Buddha, therefore, does not deny the existence of God. He simply says that salvation through God requires "submission". Is this different from the "Western" point of view?

 It is very interesting, at this point, to review the meaning of the word "Islam". According to Noss & Noss, authors of Man's Religions :


A "Muslim" is "one who submits" or "one who commits himself to Islam". The word Islam is a noun formed from the infinitive of a verb meaning to "accept", "to submit", "to commit oneself", and means "submission" or "surrender".


Extraordinary! The Muslims; those most aggressive and warlike of monotheists, who drove Buddhists out of the Middle East with the edge of the sword...the Muslims actually agree with Buddha about the "nature" of God-worship! It involves complete submission.

Therefore, the difference between monotheists and Buddhists is not a difference in the way they perceive God. It is simply that Buddha chooses not to "submit". Why?

We shall now answer this question. First of all, it is extraordinary that Buddha even acknowledged the existence of God, because the available history of the period shows that God was not known in India at that time. India was a nation of idol-worshippers.

As discussed elsewhere in this Web Site, word of the existence of the God of Abraham was just reaching India during Buddha's life on earth. But it is apparent that the God of Abraham was not well-known to Buddha, since he describes God as "unknowable", whereas the Bible says that God can be known through earnest and heart-felt prayer.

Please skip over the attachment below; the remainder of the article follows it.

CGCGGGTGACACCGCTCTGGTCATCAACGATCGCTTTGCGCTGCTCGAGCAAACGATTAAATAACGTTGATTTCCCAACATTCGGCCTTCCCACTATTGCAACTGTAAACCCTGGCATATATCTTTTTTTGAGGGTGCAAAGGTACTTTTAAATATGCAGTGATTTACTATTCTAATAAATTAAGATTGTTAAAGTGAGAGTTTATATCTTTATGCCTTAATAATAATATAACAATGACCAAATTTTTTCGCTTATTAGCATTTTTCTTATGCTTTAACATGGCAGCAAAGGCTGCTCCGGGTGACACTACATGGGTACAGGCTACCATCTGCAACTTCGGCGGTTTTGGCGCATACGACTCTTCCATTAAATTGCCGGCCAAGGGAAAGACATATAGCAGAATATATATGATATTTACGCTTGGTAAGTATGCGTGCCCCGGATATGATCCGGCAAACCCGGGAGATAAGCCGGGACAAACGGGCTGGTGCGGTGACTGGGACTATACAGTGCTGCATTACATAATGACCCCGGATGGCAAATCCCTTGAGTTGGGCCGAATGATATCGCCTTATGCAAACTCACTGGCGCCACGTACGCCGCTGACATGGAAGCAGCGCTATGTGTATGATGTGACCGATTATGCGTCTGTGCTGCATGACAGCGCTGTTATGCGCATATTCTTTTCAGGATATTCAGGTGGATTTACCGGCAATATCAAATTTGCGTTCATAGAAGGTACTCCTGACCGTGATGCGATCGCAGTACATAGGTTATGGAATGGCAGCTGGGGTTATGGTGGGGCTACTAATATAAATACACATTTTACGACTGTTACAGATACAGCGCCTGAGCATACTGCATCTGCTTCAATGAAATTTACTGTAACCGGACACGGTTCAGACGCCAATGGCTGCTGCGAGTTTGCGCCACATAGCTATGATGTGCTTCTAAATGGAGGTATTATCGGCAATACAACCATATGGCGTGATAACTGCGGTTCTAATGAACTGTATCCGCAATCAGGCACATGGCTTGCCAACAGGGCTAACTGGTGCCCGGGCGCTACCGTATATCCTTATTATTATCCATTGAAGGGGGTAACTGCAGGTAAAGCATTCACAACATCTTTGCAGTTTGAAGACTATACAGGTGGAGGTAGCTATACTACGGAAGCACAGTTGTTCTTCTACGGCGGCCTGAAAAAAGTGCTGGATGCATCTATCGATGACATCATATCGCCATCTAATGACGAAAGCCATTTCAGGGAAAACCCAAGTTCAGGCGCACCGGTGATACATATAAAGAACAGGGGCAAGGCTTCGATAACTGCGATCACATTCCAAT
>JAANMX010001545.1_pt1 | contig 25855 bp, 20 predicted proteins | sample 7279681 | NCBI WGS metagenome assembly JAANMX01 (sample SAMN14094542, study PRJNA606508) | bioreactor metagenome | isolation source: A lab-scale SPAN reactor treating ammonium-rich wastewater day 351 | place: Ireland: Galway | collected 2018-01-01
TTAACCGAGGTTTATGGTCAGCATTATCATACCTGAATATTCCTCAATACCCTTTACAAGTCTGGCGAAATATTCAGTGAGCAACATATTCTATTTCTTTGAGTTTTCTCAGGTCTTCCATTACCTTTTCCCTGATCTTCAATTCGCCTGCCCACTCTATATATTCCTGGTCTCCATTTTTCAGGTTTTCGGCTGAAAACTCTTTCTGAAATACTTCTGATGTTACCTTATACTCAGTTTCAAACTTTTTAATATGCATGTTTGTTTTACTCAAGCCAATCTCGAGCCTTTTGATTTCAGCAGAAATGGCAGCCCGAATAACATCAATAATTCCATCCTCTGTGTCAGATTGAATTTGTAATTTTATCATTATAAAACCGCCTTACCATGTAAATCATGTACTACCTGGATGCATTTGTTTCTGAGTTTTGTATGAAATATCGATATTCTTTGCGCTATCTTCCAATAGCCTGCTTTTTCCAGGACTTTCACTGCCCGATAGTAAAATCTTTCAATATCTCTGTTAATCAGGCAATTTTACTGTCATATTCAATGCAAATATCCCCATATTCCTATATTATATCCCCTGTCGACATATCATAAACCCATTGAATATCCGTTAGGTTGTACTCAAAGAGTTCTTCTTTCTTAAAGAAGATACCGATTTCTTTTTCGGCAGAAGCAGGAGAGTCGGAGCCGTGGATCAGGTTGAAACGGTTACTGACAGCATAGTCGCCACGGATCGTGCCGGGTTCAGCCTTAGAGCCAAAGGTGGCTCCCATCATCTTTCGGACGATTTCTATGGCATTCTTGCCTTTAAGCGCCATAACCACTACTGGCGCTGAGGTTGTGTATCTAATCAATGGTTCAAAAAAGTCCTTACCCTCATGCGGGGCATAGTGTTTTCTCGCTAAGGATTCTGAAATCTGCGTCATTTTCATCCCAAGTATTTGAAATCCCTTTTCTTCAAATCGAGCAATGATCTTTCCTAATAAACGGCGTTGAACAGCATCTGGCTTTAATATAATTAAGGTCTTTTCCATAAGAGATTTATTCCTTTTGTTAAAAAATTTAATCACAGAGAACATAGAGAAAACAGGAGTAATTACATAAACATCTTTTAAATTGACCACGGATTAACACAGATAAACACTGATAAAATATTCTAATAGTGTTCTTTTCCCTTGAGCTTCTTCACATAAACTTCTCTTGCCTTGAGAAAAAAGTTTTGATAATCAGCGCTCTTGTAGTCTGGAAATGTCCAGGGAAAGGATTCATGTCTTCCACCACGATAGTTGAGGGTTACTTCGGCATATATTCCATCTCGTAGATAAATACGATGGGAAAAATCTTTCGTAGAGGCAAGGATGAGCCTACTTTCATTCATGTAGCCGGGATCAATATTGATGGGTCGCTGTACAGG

Therefore, we may conclude that Buddha's Path to Enlightenment was not against the God of Abraham, but against the stone "gods" of ancient India. As for the true God, Buddha did not know enough about Him to proceed against Him. Buddha's method of attainment of Enlightenment simply proceeded without any reference to the Almighty at all.

If you still remain convinced that Buddha is the enemy of God, consider your own sin. Your Original Sin, that is. Let us review, again, the history of Original Sin:


And when [Eve] saw that the tree was good for food, and that it was a delight to the eyes, and that the tree was to be desired to make one wise, she took of the fruit thereof, and did eat; and she gave also unto her husband with her, and he did eat.

And the eyes of them both were opened, and they knew that they were naked...

(Genesis 3:6-7)


What was it that drew Eve to the Tree of Knowledge of Good and Evil? What, for that matter, was the "nature" of mankind's Fall from Grace?

Well, the above passage from the Bible says that the Tree was "good for food". That means that its fruit had a nice taste. In our review of Buddhist thought, did we not make mention of desire for food?